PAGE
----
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Water wars

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Learn more about the threat drilling for methane gas poses to fresh water.

Water wars is a phrase used to describe increased competition for water resources, due to drought, climate change, or increasing populations; controversies over and reduced access due to privatization of water services; or the role of these tensions in leading to physical conflicts, within or among nations.

Predictions

  • "By 2025, 1800 million people will be living in countries or regions with absolute water scarcity, and two-thirds of the world population could be under stress conditions"; "Water withdrawals are predicted to increase by 50 percent by 2025 in developing countries, and 18 per cent in developed countries"; and "Water use has been growing at more than the rate twice of population increase in the last century." -- UN Water [1]
  • "By 2015 nearly half the world's population -- more than 3 billion people -- will live in countries that are 'water-stressed' -- have less than 1,700 cubic meters of water per capita per year -- mostly in Africa, the Middle East, South Asia, and northern China," predicted a CIA report from 2000. [2]

Quotes

  • "The next war in the Middle East will be fought over water, not politics" from 1985; and "Water will be more important than oil this century" from 2003. -- Former United Nations Secretary General Boutros Boutros Ghali. [3]
  • "There are those in Iran who must abandon their homes due to lack of water; they are known commonly as 'water refugees'. In Gaza, less than 15 gallons of water a day are available to each Palestinian (opposed to each American who has 800 gallons of water available a day). If you think things couldn’t get worse in the Middle East, look to the foreseeable future, when usable water will be far more precious than oil." [4]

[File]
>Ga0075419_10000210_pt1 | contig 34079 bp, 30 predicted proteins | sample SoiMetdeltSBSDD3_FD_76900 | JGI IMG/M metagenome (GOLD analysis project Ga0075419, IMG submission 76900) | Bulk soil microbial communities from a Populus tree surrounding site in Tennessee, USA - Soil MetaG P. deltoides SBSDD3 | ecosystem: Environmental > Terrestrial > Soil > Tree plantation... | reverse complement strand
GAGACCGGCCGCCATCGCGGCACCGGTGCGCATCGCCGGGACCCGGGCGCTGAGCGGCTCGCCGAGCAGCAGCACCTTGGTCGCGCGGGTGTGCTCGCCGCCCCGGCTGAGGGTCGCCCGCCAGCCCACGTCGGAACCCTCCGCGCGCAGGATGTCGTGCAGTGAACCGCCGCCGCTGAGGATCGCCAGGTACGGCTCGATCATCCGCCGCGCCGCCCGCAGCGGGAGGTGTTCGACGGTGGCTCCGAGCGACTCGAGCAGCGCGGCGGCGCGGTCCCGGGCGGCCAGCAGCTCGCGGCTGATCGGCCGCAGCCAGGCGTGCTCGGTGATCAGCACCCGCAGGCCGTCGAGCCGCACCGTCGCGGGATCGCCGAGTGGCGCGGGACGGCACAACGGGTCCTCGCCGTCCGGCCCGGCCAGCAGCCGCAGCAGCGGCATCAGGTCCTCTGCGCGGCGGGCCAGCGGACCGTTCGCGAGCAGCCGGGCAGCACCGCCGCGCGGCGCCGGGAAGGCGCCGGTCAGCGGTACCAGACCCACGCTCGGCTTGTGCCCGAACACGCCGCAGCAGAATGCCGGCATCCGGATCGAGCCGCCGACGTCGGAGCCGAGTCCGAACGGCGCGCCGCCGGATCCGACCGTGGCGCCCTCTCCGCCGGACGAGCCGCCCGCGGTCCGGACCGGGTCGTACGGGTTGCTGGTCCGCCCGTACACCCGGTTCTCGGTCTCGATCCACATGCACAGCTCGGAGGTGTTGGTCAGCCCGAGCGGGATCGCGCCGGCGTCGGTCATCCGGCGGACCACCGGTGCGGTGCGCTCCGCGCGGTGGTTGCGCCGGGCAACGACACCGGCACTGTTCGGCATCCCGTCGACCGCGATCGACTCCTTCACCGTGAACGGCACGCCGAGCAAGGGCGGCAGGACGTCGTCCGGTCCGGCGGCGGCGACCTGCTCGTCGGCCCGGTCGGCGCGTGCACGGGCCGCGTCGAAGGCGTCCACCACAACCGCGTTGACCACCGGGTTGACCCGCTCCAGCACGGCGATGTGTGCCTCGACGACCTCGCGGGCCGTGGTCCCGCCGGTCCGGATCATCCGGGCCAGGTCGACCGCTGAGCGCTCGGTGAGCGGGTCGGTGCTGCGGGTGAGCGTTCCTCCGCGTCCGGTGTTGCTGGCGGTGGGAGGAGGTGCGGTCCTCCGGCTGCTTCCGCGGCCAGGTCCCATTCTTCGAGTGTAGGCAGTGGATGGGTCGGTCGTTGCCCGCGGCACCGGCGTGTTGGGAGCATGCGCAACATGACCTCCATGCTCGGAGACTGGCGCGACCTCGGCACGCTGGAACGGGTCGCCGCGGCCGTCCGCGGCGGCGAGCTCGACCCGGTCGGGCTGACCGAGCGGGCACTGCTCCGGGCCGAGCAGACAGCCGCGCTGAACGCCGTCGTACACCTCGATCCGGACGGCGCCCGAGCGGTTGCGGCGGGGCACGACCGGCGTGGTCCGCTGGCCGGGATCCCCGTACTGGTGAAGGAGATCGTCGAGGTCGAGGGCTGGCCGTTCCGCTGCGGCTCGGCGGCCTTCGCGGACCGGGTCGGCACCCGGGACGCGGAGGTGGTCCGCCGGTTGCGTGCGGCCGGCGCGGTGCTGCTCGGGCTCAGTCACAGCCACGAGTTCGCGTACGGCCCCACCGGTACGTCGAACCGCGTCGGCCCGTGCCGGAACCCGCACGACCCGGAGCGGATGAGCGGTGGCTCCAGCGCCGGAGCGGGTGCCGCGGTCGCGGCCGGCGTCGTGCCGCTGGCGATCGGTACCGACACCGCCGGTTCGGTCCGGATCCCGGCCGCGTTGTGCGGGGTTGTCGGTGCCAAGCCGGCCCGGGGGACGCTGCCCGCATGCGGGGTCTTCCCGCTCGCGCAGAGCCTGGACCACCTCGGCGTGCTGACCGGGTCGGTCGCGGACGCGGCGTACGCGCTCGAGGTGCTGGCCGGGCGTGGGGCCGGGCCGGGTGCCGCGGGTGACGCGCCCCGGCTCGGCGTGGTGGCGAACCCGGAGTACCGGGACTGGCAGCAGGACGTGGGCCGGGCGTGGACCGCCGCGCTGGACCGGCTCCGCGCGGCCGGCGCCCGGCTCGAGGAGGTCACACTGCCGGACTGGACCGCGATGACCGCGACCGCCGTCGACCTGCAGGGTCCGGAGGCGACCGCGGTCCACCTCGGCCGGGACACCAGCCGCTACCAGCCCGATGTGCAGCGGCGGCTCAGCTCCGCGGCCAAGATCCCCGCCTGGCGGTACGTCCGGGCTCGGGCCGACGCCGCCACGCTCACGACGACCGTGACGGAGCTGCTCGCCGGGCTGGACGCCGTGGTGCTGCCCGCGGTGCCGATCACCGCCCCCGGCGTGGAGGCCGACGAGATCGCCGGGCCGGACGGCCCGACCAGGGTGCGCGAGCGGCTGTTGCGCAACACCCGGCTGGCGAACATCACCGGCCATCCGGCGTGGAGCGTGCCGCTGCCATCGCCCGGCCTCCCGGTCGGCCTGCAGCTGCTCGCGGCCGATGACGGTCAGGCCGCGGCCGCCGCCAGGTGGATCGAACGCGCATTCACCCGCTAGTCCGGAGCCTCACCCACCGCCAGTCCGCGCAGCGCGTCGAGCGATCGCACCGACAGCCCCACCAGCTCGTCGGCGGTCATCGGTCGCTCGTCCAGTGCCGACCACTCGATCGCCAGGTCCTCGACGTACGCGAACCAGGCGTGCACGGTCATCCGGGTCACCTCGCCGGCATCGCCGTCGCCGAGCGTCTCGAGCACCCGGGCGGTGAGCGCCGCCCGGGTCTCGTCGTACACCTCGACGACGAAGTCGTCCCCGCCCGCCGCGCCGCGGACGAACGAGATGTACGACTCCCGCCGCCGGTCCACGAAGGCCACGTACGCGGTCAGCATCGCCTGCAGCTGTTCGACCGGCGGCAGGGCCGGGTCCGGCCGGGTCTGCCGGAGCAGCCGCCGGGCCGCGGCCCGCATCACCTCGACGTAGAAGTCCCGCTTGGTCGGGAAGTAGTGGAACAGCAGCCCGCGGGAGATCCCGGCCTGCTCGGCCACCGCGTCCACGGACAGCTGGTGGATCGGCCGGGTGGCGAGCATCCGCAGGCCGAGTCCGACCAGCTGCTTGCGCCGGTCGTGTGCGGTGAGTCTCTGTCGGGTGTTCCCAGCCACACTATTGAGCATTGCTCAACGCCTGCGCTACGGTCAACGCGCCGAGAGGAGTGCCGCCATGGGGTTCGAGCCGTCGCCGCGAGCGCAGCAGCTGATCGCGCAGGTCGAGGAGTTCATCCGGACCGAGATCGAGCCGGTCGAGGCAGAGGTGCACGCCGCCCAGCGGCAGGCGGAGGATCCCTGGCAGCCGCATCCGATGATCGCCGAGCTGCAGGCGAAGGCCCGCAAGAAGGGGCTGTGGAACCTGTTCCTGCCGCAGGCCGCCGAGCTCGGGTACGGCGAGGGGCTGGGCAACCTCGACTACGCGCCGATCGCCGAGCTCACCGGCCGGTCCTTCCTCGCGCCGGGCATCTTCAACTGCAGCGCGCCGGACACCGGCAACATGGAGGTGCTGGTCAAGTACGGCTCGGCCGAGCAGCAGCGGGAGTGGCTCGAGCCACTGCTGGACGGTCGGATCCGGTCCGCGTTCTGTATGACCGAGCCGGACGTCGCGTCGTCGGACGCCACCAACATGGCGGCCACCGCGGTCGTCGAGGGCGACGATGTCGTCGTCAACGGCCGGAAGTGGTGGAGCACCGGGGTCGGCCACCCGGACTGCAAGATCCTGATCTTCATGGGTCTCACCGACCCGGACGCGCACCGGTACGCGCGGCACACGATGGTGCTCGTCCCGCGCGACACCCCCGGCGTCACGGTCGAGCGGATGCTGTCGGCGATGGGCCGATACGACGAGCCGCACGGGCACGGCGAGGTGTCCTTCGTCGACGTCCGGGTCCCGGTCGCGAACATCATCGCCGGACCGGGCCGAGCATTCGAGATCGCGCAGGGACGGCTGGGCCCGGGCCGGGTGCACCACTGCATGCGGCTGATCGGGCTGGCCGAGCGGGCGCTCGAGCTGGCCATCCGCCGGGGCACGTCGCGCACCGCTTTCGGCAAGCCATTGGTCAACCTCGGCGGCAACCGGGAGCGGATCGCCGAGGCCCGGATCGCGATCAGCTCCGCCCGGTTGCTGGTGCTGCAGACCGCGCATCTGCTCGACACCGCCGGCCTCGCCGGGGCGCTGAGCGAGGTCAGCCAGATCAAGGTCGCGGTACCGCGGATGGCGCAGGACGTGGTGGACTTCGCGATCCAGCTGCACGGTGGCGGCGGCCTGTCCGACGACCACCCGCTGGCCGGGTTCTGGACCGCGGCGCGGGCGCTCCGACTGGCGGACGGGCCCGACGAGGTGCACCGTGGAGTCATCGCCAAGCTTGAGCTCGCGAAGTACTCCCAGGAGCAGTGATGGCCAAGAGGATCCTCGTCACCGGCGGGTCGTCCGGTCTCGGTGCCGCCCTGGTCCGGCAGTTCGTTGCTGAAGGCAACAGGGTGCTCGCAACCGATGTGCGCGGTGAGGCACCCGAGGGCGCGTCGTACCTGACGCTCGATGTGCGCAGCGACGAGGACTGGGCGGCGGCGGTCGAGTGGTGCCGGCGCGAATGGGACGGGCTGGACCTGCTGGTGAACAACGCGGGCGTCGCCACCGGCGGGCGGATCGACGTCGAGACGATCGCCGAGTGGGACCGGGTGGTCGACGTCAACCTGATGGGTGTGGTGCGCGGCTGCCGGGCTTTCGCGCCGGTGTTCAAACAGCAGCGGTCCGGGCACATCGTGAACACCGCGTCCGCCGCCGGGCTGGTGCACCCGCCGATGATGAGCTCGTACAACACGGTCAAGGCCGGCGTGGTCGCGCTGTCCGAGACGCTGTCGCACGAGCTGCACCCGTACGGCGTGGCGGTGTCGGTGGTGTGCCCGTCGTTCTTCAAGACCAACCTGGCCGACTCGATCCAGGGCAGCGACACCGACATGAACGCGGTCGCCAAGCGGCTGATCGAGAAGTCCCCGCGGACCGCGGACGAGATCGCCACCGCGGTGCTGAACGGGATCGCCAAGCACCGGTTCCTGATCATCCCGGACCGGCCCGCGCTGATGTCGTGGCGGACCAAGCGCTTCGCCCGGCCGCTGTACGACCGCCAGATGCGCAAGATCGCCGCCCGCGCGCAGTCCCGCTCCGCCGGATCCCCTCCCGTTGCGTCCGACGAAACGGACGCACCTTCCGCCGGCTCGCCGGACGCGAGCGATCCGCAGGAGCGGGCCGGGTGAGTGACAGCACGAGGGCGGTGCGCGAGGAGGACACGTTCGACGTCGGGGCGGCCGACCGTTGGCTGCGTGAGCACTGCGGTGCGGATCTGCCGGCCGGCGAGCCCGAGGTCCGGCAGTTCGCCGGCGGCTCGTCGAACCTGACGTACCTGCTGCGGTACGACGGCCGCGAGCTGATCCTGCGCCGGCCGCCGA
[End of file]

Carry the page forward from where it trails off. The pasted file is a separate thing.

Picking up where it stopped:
• "Water, like air, is a necessity of human life. It is also, according to Fortune magazine, 'One of the world's great business opportunities. It promises to be to the 21st century what oil was to the 20th.' In the past ten years, three giant global corporations have quietly assumed control over the water supplied to almost 300 million people in every continent of the world." [5]
  • Water war "is a term devised by environmentalists for a type of conflict (most probably a form of guerrilla warfare) which has not yet occurred, but which they predict will happen sometime shortly after the millennium through an acute shortage of water for drinking and irrigation. About 40 per cent of the world's populations are already affected to some degree, but population growth, climate change and rises in living standards will worsen the situation: the UN Environment Agency warns that almost 3 billion people will be severely short of water within 50 years. Experts point to the disaster of the Aral Sea, which has already lost three-quarters of its water through diversion for irrigation of the rivers feeding it. Possible flash points have been predicted in the Middle East, parts of Africa and in many of the world's major river basins, including the Danube. The term has been used for some years, happily only in a figurative sense, to describe disputes in the southern and south-western United States over rights to water extraction from rivers and aquifers." [6]

Articles and resources

Related SourceWatch articles

References

  1. "Water statistics: Water resources," UN Water website, accessed April 2009.
  2. "Water" in "Global Trends 2015: A Dialogue About the Future With Nongovernment Experts," CIA Report, 2000.
  3. "Talking Point: Ask Boutros Boutros Ghali," BBC News, June 10, 2003.
  4. Susan Williams, "Water wars," Indiana University, October 12, 2002.
  5. "Water for Profit: How Multinationals Are Taking Control of a Public Resource, CBC News, February 2003.
  6. Michael Quinion, "Water war," WorldWideWords.org, 1996-2009.

External resources

Books

  • Vandana Shiva, "Water Wars. Privatization, Pollution, and Profit," South End Press, 2002 ISBN 089608650X. Excerpt.
  • Diane Raines Ward, "Water Wars: Drought, Flood, Folly and the Politics of Thirst," Penguin Putnam, 2002 ISBN 1573222291.
  • David A. McDonald, "The Age of Commodity: Water Privatization in Southern Africa," Earthscan Publications, 2005 ISBN 1844071340.

Reports

Maps

Websites

External articles

Article series

General articles